Keeping the Jewels of the Reef: The Anthias of the Genus Pseudanthias - Part 2
Drs. Foster & Smith Educational Staff

By Scott W. Michael
The Anthias of the Genus Pseudanthias - Part 2 The Anthias of the Genus Pseudanthias - Part 2
Many aquarists make the potentially dangerous assumption that fish that live in groups in the wild will do better if kept in similar social units in the aquarium. But this is not always the case. Many hobbyists who have tried to replicate a Lyretail Anthias shoal in the home aquarium can attest to this fact.
 
The problem with maintaining a group of anthias in the confines of a home aquarium is related to the aggressive dominance relationship described in Part 1. A male attempts to constrain female sex change by asserting his dominance, while females too are maintaining a pecking order among themselves. The subordinate females are being harassed by both male and female tankmates, have little room to avoid these attacks, and consequently end up hiding, not feeding, and subsequently dying. In several captive anthias colonies, I have observed that females die, or get sick, in order of their rank within the dominance hierarchy; the lowest on the ladder goes first followed by the next one up and so on. Another deleterious phenomenon that often occurs in the captive anthias colony is that the male will start losing weight because of the large number of calories expended chasing conspecifics.

Now those of you that peruse the aquarium literature, or have had the good fortune to visit some public or private aquariums in Europe, have probably seen beautiful aquariums that were home to swarms of anthias! How do they do it? There are several keys to success when it comes to keeping a group of anthias. They are: species selection, shoal composition, the size of the tank, the size of the anthias group, and feeding.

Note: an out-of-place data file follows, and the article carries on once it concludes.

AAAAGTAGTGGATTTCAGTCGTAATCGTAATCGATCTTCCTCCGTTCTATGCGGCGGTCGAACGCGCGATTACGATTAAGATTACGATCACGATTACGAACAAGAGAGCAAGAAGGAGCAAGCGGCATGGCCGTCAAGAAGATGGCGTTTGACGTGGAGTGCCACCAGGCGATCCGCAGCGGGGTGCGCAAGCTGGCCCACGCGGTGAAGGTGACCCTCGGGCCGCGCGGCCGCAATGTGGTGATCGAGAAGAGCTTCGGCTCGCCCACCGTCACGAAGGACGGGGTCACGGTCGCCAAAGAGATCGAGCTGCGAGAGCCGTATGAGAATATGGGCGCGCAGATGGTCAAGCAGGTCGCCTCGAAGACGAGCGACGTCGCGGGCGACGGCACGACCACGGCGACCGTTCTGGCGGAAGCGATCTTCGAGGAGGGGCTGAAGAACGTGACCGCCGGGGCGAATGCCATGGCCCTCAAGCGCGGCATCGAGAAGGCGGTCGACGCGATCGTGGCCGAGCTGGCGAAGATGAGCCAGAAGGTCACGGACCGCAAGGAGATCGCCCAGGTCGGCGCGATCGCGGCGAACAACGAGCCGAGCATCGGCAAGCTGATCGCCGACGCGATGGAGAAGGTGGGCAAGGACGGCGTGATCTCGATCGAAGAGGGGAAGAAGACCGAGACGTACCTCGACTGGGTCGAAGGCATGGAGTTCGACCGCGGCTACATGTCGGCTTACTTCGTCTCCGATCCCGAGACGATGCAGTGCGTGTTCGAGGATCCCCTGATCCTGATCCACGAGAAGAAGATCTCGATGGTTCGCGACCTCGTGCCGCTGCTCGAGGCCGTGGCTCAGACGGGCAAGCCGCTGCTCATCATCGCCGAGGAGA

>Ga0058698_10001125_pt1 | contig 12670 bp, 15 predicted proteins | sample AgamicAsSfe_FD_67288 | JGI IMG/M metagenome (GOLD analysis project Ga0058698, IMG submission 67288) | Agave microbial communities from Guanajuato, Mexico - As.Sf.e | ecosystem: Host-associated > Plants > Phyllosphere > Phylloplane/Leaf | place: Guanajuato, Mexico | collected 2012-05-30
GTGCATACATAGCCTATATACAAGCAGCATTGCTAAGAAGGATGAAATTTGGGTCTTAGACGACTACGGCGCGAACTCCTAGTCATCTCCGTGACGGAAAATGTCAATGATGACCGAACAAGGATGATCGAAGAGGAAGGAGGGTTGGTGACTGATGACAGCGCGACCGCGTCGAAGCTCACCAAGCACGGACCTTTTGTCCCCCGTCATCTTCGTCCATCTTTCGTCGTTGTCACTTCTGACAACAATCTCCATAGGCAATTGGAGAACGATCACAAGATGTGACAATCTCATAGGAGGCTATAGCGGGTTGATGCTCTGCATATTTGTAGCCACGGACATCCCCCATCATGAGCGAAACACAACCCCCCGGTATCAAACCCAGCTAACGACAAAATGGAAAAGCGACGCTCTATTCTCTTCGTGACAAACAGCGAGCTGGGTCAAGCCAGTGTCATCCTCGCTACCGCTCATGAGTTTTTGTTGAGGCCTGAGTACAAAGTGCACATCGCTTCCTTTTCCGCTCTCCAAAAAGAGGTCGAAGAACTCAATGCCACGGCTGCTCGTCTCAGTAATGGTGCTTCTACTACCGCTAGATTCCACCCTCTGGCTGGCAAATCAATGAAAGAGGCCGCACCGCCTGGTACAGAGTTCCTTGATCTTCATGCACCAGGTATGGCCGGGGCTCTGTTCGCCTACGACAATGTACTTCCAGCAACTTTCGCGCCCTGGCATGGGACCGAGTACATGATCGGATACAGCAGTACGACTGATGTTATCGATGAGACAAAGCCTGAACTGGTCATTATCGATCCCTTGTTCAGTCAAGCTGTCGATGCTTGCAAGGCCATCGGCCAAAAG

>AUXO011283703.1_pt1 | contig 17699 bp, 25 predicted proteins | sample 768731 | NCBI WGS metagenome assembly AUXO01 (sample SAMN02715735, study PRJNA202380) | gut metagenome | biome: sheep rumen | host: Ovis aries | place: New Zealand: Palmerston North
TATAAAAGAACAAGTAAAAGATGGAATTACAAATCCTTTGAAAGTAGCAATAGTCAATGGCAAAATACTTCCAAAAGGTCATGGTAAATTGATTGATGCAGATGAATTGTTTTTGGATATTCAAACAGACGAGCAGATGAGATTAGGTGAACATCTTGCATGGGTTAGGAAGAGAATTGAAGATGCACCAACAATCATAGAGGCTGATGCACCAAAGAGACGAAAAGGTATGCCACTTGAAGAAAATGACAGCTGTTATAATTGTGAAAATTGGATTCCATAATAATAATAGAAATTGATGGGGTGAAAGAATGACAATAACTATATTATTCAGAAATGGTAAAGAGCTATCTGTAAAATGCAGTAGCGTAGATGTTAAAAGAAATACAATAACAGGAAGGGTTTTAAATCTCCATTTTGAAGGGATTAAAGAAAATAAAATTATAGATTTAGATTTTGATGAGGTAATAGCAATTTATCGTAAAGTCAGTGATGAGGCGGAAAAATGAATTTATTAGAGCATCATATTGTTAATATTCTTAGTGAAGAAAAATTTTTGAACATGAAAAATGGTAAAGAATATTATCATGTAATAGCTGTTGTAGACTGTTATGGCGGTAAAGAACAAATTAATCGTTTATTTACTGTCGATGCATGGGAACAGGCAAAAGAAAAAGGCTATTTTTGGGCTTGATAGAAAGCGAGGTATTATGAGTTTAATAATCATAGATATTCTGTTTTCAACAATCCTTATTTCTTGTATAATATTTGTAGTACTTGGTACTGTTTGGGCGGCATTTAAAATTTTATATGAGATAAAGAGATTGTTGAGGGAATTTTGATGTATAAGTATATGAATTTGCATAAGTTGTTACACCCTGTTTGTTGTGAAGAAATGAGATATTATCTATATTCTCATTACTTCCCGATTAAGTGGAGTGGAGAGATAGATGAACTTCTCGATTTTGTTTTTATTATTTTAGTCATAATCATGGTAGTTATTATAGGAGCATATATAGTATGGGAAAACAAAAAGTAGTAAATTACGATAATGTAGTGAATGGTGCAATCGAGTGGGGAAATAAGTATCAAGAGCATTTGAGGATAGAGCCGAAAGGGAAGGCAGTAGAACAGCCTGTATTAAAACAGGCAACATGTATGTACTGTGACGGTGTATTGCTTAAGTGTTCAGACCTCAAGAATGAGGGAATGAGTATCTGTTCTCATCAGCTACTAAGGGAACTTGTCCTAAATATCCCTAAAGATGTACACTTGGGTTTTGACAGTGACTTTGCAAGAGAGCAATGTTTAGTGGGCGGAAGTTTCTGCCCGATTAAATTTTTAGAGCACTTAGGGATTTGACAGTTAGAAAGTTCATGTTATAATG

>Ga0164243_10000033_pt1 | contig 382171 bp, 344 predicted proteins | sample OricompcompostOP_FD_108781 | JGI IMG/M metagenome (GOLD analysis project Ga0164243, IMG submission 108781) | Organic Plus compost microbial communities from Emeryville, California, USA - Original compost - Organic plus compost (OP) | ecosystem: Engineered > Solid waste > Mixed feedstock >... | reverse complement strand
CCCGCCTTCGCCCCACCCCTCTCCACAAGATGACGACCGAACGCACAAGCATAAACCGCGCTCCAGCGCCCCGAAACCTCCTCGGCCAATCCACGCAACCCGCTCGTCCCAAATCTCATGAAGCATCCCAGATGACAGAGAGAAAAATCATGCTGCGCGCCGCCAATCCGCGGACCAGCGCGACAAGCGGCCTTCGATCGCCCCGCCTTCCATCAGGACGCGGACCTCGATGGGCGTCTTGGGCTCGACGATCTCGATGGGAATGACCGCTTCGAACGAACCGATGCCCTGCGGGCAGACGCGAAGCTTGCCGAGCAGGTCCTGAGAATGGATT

Yellow Stripe Anthias (P. tuka) The anthias species vary in their aggressiveness. Those species that are less pugnacious are easier to keep in shoals. The Peach Anthias (Pseudanthias dispar), Flame Anthias (P. ignitus), Lori's Anthias (P. lori) and the Yellow Stripe Anthias (P. tuka) are some of the less belligerent members of the genus. Unfortunately, some of these species are also the least durable of the Pseudanthias spp. Some of the more aggressive species (which are also some of the hardiest) include the Redcheek or Green Anthias (Pseudanthias huchtii), Red-belted Anthias (P. rubrizonatus), and the Lyretail Anthias. Many of the Pseudanthias fall somewhere in between these two groups on the aggression continuum. These include the Bartlett's Anthias (Pseudanthias bartlettorum), Cooper's Anthias (P. cooperi), Hutomo's Anthias (Pseudanthias hutomoi), the Stocky Anthias (P. hypselosoma), the Luzon Anthias (P. luzonensis), and the Squarespot Anthias (P. pleurotaenia). Many of these fishes are also moderately hardy aquarium inhabitants.

If you are going to attempt to keep an anthias shoal, your chances of success will increase if the composition of the group consists principally of juvenile and female individuals. You should add only one male to the aquarium, unless the tank is large enough to accommodate more. Even then, the ratio should be highly skewed toward juveniles and/or females (a good rule of thumb would be one male to every four to six females/juveniles). Fortunately, the majority of anthias species are sexual dichromatic (that is, males and females differ in color).